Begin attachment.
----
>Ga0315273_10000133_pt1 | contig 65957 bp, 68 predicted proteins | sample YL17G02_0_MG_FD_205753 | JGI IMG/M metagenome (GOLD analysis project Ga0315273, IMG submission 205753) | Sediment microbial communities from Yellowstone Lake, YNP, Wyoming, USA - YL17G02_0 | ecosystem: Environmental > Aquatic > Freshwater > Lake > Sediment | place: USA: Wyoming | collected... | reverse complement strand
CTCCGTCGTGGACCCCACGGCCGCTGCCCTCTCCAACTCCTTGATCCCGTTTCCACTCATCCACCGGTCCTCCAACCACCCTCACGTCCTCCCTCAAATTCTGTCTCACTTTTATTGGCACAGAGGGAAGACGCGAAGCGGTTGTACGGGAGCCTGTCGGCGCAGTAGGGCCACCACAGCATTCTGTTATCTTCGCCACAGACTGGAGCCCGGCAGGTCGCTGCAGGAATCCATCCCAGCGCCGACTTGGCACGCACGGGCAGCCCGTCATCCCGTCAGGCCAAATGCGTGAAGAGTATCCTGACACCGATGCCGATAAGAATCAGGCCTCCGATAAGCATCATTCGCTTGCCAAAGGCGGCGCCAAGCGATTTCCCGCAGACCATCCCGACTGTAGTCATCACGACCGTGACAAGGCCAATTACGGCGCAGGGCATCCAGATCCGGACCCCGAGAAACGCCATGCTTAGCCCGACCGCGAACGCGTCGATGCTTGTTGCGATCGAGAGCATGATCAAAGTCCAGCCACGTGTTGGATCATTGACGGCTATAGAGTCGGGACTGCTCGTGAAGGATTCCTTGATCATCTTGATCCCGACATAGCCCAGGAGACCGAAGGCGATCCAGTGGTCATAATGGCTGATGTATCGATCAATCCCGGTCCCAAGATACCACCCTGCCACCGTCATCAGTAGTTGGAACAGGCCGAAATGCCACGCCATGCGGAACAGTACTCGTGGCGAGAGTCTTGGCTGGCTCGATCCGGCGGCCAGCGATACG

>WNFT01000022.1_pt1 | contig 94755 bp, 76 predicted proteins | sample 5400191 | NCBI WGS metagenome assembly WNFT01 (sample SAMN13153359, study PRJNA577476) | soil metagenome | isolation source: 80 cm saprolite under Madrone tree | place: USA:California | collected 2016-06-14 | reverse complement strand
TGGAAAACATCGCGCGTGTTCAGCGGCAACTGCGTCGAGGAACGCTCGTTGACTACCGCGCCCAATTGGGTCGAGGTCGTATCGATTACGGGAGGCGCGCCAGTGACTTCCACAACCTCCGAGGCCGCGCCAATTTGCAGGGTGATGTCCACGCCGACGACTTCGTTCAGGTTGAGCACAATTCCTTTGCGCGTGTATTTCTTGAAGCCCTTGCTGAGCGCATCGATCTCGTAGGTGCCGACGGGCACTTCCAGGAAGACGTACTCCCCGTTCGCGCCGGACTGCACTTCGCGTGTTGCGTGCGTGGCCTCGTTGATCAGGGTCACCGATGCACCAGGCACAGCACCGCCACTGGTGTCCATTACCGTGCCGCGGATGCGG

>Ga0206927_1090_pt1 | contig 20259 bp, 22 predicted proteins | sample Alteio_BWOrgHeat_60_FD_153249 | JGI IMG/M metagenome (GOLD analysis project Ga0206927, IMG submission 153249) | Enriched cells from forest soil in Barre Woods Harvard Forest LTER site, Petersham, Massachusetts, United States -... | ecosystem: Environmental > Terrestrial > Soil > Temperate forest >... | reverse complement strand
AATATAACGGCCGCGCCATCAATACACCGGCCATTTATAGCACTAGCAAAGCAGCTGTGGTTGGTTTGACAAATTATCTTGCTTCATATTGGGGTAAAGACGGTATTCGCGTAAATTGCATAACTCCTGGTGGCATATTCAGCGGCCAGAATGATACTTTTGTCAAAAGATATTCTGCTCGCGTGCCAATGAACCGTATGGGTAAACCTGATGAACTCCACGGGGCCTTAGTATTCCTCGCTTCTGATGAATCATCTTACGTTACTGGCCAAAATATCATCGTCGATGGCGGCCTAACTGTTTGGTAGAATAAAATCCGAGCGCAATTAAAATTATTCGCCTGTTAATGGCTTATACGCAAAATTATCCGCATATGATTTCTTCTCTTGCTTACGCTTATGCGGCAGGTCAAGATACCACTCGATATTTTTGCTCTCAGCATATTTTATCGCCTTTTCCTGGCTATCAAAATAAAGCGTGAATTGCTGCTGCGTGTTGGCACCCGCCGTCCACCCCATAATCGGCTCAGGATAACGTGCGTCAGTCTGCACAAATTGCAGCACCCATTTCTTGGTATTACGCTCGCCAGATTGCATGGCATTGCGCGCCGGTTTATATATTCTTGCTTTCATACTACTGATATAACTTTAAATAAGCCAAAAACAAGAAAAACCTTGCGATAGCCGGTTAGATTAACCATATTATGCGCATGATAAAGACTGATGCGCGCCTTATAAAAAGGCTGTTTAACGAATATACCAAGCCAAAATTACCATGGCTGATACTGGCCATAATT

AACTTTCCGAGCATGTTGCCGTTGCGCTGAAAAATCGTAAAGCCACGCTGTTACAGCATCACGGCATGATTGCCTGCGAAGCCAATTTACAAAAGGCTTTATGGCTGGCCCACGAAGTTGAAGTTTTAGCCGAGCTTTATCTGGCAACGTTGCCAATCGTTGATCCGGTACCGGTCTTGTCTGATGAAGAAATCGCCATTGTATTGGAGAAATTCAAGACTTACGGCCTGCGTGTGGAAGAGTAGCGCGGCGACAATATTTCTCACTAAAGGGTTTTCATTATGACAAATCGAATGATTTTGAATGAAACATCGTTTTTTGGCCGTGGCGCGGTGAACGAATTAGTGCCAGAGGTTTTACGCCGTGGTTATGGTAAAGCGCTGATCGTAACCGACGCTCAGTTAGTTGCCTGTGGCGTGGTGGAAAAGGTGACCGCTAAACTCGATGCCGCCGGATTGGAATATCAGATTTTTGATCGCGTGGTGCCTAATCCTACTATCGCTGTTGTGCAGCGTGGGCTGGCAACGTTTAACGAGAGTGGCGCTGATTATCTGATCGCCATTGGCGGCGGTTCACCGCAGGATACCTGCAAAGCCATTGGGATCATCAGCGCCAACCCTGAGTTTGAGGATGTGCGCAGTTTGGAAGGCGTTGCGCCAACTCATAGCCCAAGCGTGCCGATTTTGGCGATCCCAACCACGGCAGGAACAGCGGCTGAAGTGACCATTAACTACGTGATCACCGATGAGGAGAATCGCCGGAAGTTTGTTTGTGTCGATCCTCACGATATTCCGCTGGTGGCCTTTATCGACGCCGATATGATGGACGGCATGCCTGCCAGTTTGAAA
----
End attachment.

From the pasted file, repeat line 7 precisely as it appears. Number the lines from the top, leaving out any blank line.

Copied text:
AACTTTCCGAGCATGTTGCCGTTGCGCTGAAAAATCGTAAAGCCACGCTGTTACAGCATCACGGCATGATTGCCTGCGAAGCCAATTTACAAAAGGCTTTATGGCTGGCCCACGAAGTTGAAGTTTTAGCCGAGCTTTATCTGGCAACGTTGCCAATCGTTGATCCGGTACCGGTCTTGTCTGATGAAGAAATCGCCATTGTATTGGAGAAATTCAAGACTTACGGCCTGCGTGTGGAAGAGTAGCGCGGCGACAATATTTCTCACTAAAGGGTTTTCATTATGACAAATCGAATGATTTTGAATGAAACATCGTTTTTTGGCCGTGGCGCGGTGAACGAATTAGTGCCAGAGGTTTTACGCCGTGGTTATGGTAAAGCGCTGATCGTAACCGACGCTCAGTTAGTTGCCTGTGGCGTGGTGGAAAAGGTGACCGCTAAACTCGATGCCGCCGGATTGGAATATCAGATTTTTGATCGCGTGGTGCCTAATCCTACTATCGCTGTTGTGCAGCGTGGGCTGGCAACGTTTAACGAGAGTGGCGCTGATTATCTGATCGCCATTGGCGGCGGTTCACCGCAGGATACCTGCAAAGCCATTGGGATCATCAGCGCCAACCCTGAGTTTGAGGATGTGCGCAGTTTGGAAGGCGTTGCGCCAACTCATAGCCCAAGCGTGCCGATTTTGGCGATCCCAACCACGGCAGGAACAGCGGCTGAAGTGACCATTAACTACGTGATCACCGATGAGGAGAATCGCCGGAAGTTTGTTTGTGTCGATCCTCACGATATTCCGCTGGTGGCCTTTATCGACGCCGATATGATGGACGGCATGCCTGCCAGTTTGAAA